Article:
Difference between revisions of "Gibberellic acid responsive element gene transcriptions"

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(Created page with "'''Editor-In-Chief:''' Henry A. Hoff Image:Hordeum vulgare L.jpg|right|thumb|250px|''Hordeum vulgare'' (barley) is a species of ''Poaceae''. Credit: [[c:user:Sendelbach|Send...")
 
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Latest revision as of 01:38, 13 October 2019

Editor-In-Chief: Henry A. Hoff

File:Hordeum vulgare L.jpg
Hordeum vulgare (barley) is a species of Poaceae. Credit: Sendelbach.{{free media}}

"In the germinated cereal aleurone layer, gibberellic acids (GA) induce expression of a number of genes encoding hydrolytic enzymes that participate in the mobilization of stored molecules."[1]

Gibberellic acids

"Gibberellins (GAs) are diterpenoid hormones that play crucial roles in plant growth and development, including seed germination, leaf expansion, stem elongation, and flower and fruit development (Hooley, 1994)."[1]

In "the aleurone layer [...] GAs trigger the expression of hydrolytic enzymes through transcription activation of corresponding genes (Jacobsen et al., 1985)."[1]

An "R2R3-type Myb transcription factor GAMYB (Gubler et al., 1995) [...] induces the expression of genes such as high- and low-pI α-amylases, proteinase, and β-glucanase, through direct binding to [the] GA-responsive element (GARE)".[1]

"Raventós et al. (1998) identified a barley (Hordeum vulgare) transcription repressor (HRT) [a barley zinc-finger protein] capable of binding the GARE region of an α-amylase gene and repressing its activity".[1]

"Functional analyses of a number of hydrolase gene promoters, induced by gibberellin (GA) in aleurone cells following germination, have identified a GA-responsive complex as a tripartite element containing a pyrimidine box motif 5′-CCTTTT-3′."[2]

GA responsive complexes

File:Transient expression analysis of the RAmy1A promoters.png
Transient expression analysis of the relative abilities of the RAmy1A promoters containing mutations to direct expression of the luciferase reporter gene in the rice aleurone. Credit: Kenji Washio (after Huang et al., 1990).{{fairuse}}

"Although this GARC [GA responsive complex] may not always be tripartite, most often it includes three sequence motifs, the TAACAAA box or GA responsive element (GARE), the pyrimidine box CCTTTT, and the TATCCAC box (Skriver et al., 1991;Gubler and Jacobsen, 1992; Rogers et al., 1994)."[2]

In the diagram on the right are transient "expression analysis of the relative abilities of the RAmy1A promoters containing mutations to direct expression of the luciferase reporter gene in the rice aleurone."[1]

Each line in the diagram refers to the "5'-upstream regulatory sequence (407 bp long; -380 to +27) from the RAmy1A gene [...] fused to a reporter gene cassette containing the firefly luciferase coding region (luc+) and the 3' terminator from the nopaline synthase gene (Nos-t). The positions of predicted promoter motifs are indicated by open ellipses. Their sequences and positions in the RAmy1A promoter (referred to the transcription initiation site) are indicated. Nucleotide substitutions in the mutated versions are indicated by shaded eclipses."[1]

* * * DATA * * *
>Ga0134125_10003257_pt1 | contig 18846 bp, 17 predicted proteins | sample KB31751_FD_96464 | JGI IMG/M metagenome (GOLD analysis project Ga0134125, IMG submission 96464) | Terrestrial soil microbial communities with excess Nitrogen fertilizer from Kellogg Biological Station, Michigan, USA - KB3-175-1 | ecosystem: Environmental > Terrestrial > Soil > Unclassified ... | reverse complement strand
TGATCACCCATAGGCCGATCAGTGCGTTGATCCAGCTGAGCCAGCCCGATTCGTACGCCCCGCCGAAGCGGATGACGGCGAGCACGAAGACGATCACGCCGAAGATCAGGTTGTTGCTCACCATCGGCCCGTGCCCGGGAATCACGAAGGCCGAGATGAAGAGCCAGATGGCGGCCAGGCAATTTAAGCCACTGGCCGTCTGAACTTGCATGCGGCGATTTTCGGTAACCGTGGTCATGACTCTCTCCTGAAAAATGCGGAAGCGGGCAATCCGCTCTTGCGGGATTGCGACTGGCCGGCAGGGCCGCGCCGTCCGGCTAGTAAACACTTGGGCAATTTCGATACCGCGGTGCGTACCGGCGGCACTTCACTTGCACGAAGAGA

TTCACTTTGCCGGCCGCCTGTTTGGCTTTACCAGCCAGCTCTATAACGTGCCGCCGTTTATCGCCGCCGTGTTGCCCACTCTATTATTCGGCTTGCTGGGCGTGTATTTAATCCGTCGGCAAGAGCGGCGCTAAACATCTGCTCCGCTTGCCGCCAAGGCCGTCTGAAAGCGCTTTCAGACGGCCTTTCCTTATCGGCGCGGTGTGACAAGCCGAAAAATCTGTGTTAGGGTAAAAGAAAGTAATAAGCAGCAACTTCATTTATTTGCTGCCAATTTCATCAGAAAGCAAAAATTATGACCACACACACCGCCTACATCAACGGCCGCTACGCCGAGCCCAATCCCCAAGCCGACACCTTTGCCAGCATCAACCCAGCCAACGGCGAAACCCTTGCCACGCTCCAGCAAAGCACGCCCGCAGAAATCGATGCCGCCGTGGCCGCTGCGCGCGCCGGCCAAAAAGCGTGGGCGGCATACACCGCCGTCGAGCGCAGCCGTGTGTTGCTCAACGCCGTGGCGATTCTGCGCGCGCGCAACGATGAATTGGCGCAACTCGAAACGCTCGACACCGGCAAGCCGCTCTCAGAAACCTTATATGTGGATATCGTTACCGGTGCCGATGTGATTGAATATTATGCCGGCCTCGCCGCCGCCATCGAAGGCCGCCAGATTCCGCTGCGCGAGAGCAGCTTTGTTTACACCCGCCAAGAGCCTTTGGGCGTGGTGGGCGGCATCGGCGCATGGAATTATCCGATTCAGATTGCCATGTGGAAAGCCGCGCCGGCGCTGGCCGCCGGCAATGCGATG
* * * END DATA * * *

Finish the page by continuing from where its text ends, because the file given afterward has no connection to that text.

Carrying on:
"The rice WRKY transcription factor OsWRKY71 may be a transcriptional repressor in rice aleurone cells. Transient expression of OsWRKY71 specifically represses GA or OsGAMYB-induced Amy32b α-amylase promoter activity in rice aleurone cells (Washio 2003). Consistent with its role as a transcriptional repressor, OsWRKY71 binds specifically to functionally defined TGAC-containing W boxes of the Amy32b promoter in electrophoretic mobility shift assays (Zhang et al. 2004). Mutations of the two W boxes cause no binding of OsWRKY71 to the promoter, releasing the suppression of OsGAMYB-activated Amy32b expression by OsWRKY71, indicating that OsWRKY71 blocks GA signaling by functionally compromising OsGAMYB (Zhang et al. 2004). Another rice WRKY, namely OsWRKY51, interacts with OsWRKY71, as revealed by bimolecular fluorescence complementation (BiFC) assays, and enhances the binding affinity of OsWRKY71 to W boxes in the Amy32b promoter (Xie et al. 2006)."[3]

Various "GA-responsive complexes (GARCs) [may] mediate the regulation of GA-regulated gene expression by GAMYB. Several GA-responsive cis-acting elements (GARE) and GARE-like elements (TAACAA/GA, or TAACGTA) have been identified in the promoters of hydrolase genes expressed in the aleurone (Ueguchi-Tanaka et al. 2000; Sutoh and Yamauchi 2003; Washio 2003), expansin genes expressed in internodes (Lee et al. 2001), and many GAMYB-regulated genes expressed in anthers (Tsuji et al. 2006)."[3]

"Although miR159 [a microRNA] has been demonstrated to regulate OsGAMYB expression in anthers, the expression of miR159 is not regulated by GA treatment and the expression is not altered in transgenic lines overexpressing the SLR1 form lacking the DELLA motif (Itoh et al. 2002). In Osgamyb-1 flowers, miR159 expression is not disturbed, suggesting that OsGAMYB is not involved in the regulation of miR159, although a GARE sequence targeted by GAMYB (CAACAAC) is present upstream of the putative cap site of the miR159a transcriptional unit (Tsuji et al. 2006). Thus, miR159 seems not to be regulated by GA signaling."[3]